Some Imported Live Animals Get Exemption from Foreign Supplier Verification Program
The Food and Drug Administration announced March 21 steps to make the importation of certain live animals less burdensome.
The FDA’s food supplier verification program rule requires importers of food for humans or animals, with some exceptions, to verify that (a) their foreign suppliers use processes and procedures that provide the same level of public health protection as the U.S. preventive controls and produce safety regulations, where applicable; and (b) the food they import is not adulterated and not misbranded with respect to food allergen labeling. Certain meat, poultry, and egg products subject to certain USDA requirements at the time of importation are explicitly exempt from FSVP requirements, but that exemption does not include live animals imported for use as food. However, the FDA states, most such animals (e.g., cattle, poultry, swine) are required to be slaughtered under mandatory inspection by the Department of Agriculture’s Food Safety and Inspection Service and processed at USDA-regulated establishments that are subject to USDA-administered hazard analysis and critical control point requirements.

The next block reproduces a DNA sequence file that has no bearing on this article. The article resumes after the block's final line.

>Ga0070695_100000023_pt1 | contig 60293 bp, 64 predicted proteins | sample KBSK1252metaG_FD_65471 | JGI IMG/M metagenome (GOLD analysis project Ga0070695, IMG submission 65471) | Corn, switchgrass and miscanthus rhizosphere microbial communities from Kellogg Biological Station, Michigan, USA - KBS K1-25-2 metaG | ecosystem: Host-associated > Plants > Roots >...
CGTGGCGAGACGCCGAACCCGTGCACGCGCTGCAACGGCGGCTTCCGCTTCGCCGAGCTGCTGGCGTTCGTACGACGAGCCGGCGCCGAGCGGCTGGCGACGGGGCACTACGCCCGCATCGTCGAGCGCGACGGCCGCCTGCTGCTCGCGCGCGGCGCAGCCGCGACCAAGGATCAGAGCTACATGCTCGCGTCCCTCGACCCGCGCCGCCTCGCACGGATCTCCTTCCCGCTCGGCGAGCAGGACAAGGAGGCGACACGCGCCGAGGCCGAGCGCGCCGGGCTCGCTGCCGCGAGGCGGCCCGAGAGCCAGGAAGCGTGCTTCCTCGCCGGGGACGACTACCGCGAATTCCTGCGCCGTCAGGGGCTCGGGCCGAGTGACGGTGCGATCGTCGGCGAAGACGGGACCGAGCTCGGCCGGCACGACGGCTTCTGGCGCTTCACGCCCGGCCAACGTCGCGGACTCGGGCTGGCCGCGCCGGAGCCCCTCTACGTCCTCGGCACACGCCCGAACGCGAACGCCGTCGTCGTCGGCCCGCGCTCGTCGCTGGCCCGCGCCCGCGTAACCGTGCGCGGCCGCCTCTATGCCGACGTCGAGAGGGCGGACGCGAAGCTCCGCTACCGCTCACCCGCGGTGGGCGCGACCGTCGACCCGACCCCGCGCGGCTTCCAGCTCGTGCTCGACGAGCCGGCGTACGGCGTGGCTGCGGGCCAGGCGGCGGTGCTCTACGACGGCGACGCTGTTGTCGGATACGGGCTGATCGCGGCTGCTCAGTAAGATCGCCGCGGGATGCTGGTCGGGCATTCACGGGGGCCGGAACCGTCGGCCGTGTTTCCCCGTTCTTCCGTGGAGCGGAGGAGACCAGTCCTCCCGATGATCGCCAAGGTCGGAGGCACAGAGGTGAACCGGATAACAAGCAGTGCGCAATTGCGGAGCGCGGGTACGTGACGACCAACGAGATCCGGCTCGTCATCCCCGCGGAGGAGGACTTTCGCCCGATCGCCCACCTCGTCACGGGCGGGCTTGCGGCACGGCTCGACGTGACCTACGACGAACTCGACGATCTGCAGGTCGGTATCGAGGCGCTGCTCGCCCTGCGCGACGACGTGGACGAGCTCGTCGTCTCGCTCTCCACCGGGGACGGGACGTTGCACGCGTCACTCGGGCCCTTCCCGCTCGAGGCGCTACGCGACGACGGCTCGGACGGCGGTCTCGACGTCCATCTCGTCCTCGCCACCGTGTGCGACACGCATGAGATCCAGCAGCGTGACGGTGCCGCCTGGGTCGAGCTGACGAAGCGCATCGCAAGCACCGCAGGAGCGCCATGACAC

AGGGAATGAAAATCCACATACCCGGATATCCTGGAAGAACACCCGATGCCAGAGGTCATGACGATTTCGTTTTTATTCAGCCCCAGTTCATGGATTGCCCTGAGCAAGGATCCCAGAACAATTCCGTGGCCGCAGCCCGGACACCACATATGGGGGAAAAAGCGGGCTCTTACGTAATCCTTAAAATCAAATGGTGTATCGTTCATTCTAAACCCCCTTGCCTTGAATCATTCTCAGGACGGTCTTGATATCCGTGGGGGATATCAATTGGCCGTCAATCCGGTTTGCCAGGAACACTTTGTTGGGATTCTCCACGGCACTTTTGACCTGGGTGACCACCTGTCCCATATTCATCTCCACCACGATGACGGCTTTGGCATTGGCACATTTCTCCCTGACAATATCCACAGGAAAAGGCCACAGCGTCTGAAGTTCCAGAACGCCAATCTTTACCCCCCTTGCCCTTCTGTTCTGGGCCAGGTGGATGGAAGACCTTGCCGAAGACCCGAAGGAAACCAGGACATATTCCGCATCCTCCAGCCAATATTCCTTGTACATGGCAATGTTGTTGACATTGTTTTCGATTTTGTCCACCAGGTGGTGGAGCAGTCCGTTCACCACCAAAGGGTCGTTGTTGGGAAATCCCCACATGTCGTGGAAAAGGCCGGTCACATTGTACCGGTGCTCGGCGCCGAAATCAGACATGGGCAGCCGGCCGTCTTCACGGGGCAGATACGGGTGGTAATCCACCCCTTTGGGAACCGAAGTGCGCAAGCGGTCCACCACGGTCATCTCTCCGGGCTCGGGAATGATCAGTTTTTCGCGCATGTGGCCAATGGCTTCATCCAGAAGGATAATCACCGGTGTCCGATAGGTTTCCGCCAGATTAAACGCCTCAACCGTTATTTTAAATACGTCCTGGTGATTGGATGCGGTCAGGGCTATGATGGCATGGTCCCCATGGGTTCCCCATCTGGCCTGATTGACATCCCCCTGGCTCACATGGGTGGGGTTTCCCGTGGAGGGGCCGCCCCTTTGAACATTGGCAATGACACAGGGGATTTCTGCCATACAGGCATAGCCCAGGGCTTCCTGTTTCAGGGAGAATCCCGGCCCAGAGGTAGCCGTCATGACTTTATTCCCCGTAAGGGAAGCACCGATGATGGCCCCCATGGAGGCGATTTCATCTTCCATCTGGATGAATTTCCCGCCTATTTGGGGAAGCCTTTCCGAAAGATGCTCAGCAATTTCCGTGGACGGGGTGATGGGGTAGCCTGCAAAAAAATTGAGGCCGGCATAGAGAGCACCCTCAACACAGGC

The FDA therefore intends to exercise enforcement discretion regarding the application of the FSVP rule to importers of live animals that must be slaughtered and processed at establishments regulated by USDA and subject to HACCP requirements (or at state-inspected establishments subject to requirements equivalent to the federal standards). This means the FDA does not intend to enforce the FSVP requirements that these importers would otherwise have to meet. Such importers should use the affirmation of compliance code FSX when filing in the Automated Commercial Environment.
The FDA notes that this intent to exercise enforcement discretion does not apply to importers of other live animals intended for use as food (e.g., farmed bison, deer, elk), the slaughtering and processing of which is under FDA jurisdiction.